Microsoft recently announced that is investigating claims that the Lapsus$ cybercrime gang breached their internal Azure DevOps source code repositories and stolen data.
On Sunday, the Lapsus$ gang announced to have compromised Microsoft’s Azure DevOps server and shared a screenshot of alleged internal source code repositories.
One of the repositories contains the source code for Cortana and other Bing projects (e.g. ‘Bing_STC-SV’, ‘Bing_Test_Agile’, and “Bing_UX’).
After the initial announcement, the group has removed the initial announcement from its Telegram channel, and posted the message “Deleted for now will repost later”
Now the cybercrime gang claims to have leaked the source code for some Microsoft projects, including Bing and Cortana.
This night (March 22) the group shared a torrent for a 7zip archive containing 9 GB of Microsoft source code. According to BleepingCompyter, the archive contains the source code of over Microsoft 250 projects.
“Leak of some Bing , Bing Maps and Cortana source code – Bing maps is 90% complete dump. Bing and Cortana around 45%.” reads the message published by the gang on their Telegram channel.
The archive contains 37GB of source code allegedly belonging to Microsoft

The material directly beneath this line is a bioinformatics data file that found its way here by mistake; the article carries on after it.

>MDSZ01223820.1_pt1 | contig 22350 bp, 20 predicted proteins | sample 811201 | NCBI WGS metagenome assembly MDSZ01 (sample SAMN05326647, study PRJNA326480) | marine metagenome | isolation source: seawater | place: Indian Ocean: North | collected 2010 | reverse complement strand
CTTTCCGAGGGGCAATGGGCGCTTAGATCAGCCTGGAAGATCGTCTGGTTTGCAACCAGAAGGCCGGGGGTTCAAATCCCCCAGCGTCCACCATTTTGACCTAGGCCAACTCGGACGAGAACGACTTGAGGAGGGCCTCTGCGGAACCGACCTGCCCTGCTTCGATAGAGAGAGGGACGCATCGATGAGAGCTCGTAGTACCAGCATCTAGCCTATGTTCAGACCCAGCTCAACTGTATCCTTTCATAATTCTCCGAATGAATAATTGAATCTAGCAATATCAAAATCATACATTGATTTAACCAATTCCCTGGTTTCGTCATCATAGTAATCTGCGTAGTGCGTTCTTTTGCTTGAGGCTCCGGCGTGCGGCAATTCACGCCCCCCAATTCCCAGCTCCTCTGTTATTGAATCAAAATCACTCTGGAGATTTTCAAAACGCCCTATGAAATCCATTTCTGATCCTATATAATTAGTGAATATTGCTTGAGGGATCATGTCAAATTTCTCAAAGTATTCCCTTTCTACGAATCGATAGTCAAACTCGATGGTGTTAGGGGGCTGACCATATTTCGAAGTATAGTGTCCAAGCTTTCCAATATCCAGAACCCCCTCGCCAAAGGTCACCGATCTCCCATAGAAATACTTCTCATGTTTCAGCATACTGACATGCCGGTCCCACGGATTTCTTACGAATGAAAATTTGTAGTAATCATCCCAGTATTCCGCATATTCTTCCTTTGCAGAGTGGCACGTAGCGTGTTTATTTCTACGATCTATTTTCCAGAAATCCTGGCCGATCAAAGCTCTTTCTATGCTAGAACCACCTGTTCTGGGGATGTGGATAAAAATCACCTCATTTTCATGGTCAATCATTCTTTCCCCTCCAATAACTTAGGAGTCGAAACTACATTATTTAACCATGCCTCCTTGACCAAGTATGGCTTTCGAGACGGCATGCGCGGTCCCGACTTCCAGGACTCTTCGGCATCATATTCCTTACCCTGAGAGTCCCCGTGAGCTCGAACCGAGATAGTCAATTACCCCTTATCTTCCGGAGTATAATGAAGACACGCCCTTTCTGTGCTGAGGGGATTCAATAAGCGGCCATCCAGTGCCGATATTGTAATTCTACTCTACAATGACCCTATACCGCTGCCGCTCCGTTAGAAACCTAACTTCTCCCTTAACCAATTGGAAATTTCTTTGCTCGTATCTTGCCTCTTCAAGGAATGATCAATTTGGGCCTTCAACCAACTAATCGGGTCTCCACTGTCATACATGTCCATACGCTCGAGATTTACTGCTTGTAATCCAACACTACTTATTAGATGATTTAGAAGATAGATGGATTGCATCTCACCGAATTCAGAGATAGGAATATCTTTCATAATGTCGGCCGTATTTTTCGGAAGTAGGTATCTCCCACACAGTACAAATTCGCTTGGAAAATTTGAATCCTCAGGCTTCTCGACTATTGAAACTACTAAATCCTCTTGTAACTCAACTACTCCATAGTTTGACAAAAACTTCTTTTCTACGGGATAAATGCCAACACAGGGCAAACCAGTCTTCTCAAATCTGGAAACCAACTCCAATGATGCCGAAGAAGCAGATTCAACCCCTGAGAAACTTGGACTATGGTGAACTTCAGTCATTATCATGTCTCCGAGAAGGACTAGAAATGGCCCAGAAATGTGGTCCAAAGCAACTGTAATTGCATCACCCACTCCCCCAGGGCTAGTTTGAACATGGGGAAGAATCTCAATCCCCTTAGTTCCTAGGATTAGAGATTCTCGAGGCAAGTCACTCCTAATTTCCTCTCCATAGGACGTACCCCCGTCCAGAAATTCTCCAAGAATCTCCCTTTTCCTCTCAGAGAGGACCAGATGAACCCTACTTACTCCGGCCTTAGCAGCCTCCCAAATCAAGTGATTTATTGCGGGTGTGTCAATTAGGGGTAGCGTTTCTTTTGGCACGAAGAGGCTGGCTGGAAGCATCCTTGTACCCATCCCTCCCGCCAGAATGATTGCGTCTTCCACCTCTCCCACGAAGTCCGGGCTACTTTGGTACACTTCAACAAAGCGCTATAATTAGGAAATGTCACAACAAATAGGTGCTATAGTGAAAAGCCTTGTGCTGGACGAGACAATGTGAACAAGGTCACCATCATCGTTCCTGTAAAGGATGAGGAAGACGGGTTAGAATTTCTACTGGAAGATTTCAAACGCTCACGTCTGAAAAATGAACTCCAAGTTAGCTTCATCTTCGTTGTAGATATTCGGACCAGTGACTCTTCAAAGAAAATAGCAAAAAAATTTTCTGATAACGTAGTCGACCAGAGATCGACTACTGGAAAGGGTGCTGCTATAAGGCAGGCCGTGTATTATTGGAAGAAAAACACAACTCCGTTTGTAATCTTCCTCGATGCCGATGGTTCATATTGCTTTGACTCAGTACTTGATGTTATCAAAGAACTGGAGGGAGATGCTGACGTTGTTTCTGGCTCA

This data leak could have a serious impact on the company if it will be confirmed the authenticity of the leaked files. The documents are for internal use and contain a lot of sensitive information that could be used by a threat actor to carry out additional attacks. The source code could be also analyzed to find zero-day flaws that can be used to target the customers of the company.
On Thursday, March 10, the group announced they’re starting to recruit insiders employed within major technology giants and ISPs, such companies include Microsoft, Apple, EA Games and IBM. Their scope of interests includes – major telecommunications companies such as Claro, Telefonica and AT&T.
Notably, the actors are looking to buy remote VPN access and asking potential insiders to contact them privately via Telegram, they then reward them by paying for the access granted.
At the time of this writing, the group also claimed to have compromised the company Okta.
(SecurityAffairs – hacking, Microsoft)